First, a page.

The 380 SL. Models produced prior to 1976 had a manual climate control system, models produced after 1981 received a more reliable automatic climate control system.
All updated 86–89 models had the advantages of:
- More modern 4 pot brakes
- Larger discs
- Suspension derived from the W124 sedan.
A modern paint system was designed to improve protection from rust.
However did not really seem to work as models still continued to rust around:
- The wheel arches & sills
- Jacking points
- Floor and front wings
- The drill holes on which the mudflaps are mounted
- Sides facing the engine bay.
300 SL: 1986–1989
The 300 SL base model was available as standard in a 5-speed manual although very few were sold. The SOHC 6 cylinder M103 is typically considered to have handling advantages with its lighter weight engine.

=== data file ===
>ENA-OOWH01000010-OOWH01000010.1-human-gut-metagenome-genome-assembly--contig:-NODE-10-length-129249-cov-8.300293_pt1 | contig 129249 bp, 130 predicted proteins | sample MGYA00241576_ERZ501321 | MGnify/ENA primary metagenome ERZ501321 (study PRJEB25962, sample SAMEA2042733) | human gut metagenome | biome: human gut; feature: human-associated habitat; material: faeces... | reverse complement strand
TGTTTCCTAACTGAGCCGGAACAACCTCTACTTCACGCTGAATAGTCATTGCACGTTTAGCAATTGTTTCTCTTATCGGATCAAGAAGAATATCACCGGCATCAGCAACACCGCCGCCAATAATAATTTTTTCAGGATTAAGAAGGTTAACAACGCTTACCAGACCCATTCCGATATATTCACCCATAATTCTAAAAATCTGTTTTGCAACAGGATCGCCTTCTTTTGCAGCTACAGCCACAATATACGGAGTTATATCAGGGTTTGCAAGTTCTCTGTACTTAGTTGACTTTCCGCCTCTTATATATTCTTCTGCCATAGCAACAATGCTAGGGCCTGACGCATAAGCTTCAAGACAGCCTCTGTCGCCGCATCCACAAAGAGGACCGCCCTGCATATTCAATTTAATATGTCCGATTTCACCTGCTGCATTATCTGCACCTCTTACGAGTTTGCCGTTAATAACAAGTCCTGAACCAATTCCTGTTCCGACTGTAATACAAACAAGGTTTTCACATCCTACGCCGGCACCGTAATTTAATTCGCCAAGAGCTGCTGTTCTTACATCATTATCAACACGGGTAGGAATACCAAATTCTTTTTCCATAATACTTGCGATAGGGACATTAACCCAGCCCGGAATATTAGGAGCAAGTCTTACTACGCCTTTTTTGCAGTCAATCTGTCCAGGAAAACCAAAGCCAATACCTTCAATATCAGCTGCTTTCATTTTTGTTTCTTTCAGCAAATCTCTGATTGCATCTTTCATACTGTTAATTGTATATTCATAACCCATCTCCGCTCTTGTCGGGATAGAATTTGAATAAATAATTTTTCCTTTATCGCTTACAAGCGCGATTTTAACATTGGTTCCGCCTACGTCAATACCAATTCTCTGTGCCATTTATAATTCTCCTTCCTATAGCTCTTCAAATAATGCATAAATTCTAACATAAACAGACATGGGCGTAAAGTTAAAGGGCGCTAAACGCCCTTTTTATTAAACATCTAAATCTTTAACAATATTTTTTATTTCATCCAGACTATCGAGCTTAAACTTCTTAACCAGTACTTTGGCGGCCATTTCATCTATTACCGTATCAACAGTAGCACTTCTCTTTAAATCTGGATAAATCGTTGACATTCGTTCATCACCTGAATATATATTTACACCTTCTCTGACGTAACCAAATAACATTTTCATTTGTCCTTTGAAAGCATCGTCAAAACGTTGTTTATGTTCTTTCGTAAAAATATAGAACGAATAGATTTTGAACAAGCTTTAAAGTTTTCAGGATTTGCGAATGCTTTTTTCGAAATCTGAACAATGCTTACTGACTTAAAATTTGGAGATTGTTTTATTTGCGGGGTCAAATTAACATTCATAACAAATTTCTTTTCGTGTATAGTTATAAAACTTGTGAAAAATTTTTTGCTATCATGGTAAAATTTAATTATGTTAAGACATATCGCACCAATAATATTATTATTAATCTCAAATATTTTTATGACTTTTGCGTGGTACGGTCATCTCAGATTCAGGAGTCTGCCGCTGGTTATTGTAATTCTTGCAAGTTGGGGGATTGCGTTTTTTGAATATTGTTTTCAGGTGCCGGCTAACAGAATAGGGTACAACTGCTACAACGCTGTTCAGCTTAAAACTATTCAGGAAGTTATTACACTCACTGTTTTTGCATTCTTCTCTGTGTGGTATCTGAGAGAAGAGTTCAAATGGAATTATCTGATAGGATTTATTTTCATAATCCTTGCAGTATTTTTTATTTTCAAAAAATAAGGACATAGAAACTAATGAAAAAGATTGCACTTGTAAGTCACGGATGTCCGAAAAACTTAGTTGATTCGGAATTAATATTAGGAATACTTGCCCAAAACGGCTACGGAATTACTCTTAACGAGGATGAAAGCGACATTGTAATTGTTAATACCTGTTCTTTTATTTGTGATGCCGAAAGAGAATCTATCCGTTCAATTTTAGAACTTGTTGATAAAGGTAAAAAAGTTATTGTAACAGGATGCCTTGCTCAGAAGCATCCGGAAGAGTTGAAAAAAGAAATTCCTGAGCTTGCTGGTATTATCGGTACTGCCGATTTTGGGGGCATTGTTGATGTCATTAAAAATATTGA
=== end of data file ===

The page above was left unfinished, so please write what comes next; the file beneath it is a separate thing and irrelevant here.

The 560 SL was only sold in the USA, Canada, Japan, and Australia to compensate the reduced output of the 5.0-litres due to the stricter emission laws in these markets.
- 350 SL: 1971–1972, 3.5 L V8
- 450 SL: 1973–1980, 4.5 L V8
- 280 SL: 1974–1985, 2.8 L I6
- 380 SL: 1980–1986, 3.8 L V8
- 500 SL: 1980–1986, 5.0 L V8
- 420 SL: 1986–1989, 4.2 L V8
- 500 SL: 1986–1989, 5.0 L V8
- 560 SL: 1986–1989, 5.6 L V8
The SL-Class 230 SL was a brand new design with a 2.3-litre mechanically fuel injected six cylinder engine.
- Low waistline
- Big curved greenhouse windows
- A Coupe Roadster with detachable hardtop
The distinctive roofline earned the nickname “pagoda top.”
This was designed by Paul Bracq.
Around 1967, the engine received a displacement increase and the model became known as the 250 SL.
Within a year the engine displacement was increased for the final time and the model designation became 280 SL
Beginning with later versions of the 250 SL changes were made to: